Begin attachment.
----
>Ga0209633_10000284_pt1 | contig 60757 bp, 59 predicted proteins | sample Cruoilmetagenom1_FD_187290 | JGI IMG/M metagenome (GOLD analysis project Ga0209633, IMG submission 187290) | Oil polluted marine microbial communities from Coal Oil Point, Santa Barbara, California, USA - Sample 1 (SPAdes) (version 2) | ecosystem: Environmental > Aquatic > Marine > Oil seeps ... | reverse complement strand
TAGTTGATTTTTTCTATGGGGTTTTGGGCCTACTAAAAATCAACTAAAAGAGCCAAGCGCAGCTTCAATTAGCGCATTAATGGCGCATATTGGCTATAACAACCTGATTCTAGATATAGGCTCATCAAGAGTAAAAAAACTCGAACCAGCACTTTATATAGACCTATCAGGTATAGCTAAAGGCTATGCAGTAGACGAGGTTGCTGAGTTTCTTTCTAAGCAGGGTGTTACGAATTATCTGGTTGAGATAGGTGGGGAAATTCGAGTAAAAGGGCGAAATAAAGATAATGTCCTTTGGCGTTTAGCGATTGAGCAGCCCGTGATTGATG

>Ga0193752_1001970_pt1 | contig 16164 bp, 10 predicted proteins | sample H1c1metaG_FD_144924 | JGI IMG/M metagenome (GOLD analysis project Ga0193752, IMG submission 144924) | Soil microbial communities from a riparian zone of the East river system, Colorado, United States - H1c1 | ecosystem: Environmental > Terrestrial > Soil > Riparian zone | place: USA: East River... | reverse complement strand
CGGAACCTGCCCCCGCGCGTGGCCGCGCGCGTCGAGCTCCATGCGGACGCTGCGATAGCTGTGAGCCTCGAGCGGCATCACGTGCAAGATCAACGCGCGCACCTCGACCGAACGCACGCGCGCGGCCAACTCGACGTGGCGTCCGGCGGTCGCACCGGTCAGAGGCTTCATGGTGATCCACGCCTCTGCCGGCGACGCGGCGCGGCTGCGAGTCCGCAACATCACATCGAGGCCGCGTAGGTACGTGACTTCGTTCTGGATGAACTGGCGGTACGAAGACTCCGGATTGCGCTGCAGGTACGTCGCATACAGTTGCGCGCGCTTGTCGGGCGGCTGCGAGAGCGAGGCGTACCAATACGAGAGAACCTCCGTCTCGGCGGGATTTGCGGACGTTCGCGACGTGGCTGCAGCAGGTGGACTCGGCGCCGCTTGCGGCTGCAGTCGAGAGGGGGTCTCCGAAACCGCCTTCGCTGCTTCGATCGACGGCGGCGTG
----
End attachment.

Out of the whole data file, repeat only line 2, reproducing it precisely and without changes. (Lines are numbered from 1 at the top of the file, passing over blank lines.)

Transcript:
TAGTTGATTTTTTCTATGGGGTTTTGGGCCTACTAAAAATCAACTAAAAGAGCCAAGCGCAGCTTCAATTAGCGCATTAATGGCGCATATTGGCTATAACAACCTGATTCTAGATATAGGCTCATCAAGAGTAAAAAAACTCGAACCAGCACTTTATATAGACCTATCAGGTATAGCTAAAGGCTATGCAGTAGACGAGGTTGCTGAGTTTCTTTCTAAGCAGGGTGTTACGAATTATCTGGTTGAGATAGGTGGGGAAATTCGAGTAAAAGGGCGAAATAAAGATAATGTCCTTTGGCGTTTAGCGATTGAGCAGCCCGTGATTGATG